6. An event is ……………………………... if it mysterious and strange; it is ……………………………... if it seems to foreshadow something bad or evil.
7. If a testimony is ……………………………..., it means that it lacks proof; it is, therefore, unproven.
8. The rear end of a boat is called ……………………………....
9. The front part of a boat is called ……………………………....
10. A vicious criminal act, especially murder, can be described as ……………………………....


GRAMMAR – Past Perfect

3) Complete the sentences using the verbs provided. Use either the Past Simple or the Past Perfect.

1. 
When Briggs became the captain of the Mary Celeste, he ……………………………... (to be) a seaman for several years.
2. Briggs ……………………………... (to consider) retiring from the sea before becoming captain of the Mary Celeste.
3. The Dei Gratia ……………………………... (to depart) for Europe on 15 November; the Mary Celeste ……………………………... (to leave) New York eight days earlier.
4. Morehouse ……………………………... (to find) the Mary Celeste deserted. Her captain and crew ……………………………... (to disappear).
5. Most likely, captain Briggs and his crew ……………………………... (to abandon) their ship nine days before the Dei Gratia found the Mary Celeste.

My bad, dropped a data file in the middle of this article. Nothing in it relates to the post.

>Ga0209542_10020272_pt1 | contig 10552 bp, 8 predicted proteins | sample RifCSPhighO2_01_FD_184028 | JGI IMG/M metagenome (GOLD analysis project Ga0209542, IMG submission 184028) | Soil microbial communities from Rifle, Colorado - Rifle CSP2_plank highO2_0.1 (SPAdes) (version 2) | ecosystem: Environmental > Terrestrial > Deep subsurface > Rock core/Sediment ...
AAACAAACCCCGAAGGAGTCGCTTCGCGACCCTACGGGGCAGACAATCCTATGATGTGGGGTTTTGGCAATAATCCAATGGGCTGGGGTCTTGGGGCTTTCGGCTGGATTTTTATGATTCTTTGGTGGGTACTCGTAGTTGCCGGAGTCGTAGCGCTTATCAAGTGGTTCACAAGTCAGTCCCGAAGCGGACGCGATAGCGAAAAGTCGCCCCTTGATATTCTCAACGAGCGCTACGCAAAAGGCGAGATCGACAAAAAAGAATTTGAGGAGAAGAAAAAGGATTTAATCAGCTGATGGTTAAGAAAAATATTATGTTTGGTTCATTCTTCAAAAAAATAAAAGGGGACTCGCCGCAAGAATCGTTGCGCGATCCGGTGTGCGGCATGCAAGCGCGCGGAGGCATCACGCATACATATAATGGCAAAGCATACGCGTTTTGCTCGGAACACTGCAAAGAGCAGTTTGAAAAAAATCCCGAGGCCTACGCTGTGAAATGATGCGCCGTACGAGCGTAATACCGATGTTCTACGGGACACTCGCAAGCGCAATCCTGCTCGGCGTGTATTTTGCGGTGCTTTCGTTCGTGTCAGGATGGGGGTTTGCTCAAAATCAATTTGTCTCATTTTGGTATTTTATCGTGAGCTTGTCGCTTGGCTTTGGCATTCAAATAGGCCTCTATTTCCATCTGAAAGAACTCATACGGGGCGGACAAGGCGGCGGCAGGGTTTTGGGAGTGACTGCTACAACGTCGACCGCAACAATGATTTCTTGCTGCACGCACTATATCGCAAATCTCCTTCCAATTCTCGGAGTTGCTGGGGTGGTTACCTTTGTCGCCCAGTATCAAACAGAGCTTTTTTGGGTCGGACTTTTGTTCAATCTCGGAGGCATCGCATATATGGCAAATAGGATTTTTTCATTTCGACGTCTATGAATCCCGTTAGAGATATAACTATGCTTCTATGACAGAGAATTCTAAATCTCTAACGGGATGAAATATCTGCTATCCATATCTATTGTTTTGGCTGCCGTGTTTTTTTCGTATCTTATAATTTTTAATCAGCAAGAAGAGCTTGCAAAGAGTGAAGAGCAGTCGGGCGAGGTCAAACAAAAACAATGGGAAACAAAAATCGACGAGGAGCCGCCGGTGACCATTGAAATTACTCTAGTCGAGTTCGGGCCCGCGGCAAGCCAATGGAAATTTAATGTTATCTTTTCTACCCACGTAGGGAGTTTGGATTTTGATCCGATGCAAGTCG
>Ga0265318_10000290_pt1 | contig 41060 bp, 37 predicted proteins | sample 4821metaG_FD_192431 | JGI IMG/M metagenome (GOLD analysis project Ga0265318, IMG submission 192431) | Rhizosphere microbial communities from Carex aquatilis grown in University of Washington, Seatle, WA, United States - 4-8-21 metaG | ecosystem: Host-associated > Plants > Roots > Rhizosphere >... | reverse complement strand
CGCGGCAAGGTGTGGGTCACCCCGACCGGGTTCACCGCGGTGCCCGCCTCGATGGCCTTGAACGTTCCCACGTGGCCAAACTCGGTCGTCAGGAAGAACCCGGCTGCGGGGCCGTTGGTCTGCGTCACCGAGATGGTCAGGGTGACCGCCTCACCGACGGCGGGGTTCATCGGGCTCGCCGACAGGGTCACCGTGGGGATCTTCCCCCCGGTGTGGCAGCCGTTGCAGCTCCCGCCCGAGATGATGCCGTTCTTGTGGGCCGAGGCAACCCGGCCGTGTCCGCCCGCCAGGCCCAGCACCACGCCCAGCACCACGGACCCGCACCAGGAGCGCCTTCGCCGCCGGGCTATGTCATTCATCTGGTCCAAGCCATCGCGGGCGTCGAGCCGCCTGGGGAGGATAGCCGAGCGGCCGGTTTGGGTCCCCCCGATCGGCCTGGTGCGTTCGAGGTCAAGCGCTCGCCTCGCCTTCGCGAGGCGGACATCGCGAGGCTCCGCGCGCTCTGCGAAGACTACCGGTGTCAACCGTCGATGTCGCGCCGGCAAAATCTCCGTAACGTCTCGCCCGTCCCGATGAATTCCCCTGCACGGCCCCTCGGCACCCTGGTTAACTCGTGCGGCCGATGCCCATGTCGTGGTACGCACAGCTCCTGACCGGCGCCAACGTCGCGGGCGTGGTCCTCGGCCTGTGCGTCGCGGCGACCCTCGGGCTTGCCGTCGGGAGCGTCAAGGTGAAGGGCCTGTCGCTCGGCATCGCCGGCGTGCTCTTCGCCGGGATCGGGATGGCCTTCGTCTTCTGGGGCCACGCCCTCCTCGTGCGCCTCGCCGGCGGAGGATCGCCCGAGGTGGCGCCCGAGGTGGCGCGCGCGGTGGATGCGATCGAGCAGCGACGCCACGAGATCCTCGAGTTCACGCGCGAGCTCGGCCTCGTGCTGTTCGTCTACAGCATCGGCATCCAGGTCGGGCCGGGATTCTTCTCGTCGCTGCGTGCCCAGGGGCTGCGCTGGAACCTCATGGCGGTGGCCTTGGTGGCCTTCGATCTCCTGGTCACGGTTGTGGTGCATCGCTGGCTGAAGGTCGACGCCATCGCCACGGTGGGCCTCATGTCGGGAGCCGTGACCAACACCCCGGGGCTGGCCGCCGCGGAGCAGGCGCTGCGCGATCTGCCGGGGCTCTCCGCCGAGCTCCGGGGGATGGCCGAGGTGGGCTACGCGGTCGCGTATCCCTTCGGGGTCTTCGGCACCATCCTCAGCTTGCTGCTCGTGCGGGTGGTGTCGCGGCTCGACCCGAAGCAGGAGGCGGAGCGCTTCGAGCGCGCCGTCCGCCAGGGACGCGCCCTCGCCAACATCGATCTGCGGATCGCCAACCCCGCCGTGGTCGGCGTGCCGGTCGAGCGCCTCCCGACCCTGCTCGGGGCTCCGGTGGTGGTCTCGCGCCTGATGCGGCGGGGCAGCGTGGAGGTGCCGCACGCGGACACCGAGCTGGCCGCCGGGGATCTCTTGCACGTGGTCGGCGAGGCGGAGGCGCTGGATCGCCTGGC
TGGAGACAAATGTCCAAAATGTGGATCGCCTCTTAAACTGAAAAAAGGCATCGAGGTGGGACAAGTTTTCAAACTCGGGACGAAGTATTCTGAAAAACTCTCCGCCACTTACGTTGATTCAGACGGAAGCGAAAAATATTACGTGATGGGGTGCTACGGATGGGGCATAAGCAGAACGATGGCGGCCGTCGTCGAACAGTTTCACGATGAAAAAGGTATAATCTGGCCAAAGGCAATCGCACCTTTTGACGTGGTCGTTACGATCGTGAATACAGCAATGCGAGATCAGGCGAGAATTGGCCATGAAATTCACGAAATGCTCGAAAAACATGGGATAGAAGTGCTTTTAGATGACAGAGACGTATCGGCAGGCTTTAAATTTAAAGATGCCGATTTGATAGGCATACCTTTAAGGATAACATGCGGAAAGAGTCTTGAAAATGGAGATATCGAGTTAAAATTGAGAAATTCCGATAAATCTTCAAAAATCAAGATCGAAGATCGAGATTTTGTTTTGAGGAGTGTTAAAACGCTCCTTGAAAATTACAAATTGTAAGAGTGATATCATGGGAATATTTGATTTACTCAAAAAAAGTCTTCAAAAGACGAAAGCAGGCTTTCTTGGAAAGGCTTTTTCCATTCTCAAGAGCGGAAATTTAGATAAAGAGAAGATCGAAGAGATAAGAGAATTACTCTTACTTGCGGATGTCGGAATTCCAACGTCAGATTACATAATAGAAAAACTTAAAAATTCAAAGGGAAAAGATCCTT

6. Many believe that the disappearance of captain Briggs, his family and crew was caused by the stormy weather the Mary Celeste ……………………………... (to encounter) in the days leading up to 25 November.
7. Some thought the Mary Celeste was cursed: captain Briggs and his crew ……………………………... (to disappear) in 1872, while her first captain ……………………………... (to die) on her maiden voyage in 1861.
8. The evidence pointed against Fredrick Solly-Flood’s theories, but Flood ……………………………...  (to ignore) it: he ……………………………... (to make up) his mind.
9. When Arthur Conan Doyle ……………………………... (to publish) his first Sherlock Holmes story in 1887, he ……………………………... already ……………………………... (to publish) “J. Habakuk Jephson’s Statement”.
10. In 1935, the Actor Bela Lugosi ……………………………... (to star) in the film The Mystery of the Mary Celeste. Four years earlier he ……………………………... (to star) in Dracula in the titular role.


SHORT ESSAY

4) Is there a historical mystery, one that still doesn’t have a definite explanation, that you know and that intrigues you? Write about it. (60-80 words)

5) The American president Franklin D. Roosevelt once said: “A smooth sea never made a skilled sailor”. What do you think he meant? How does this apply to life in general? (60-80 words)


DEBATE

6) Pair up with one of your classmates and look at the proposition below; one of you will argue in favour of it and one of you against it.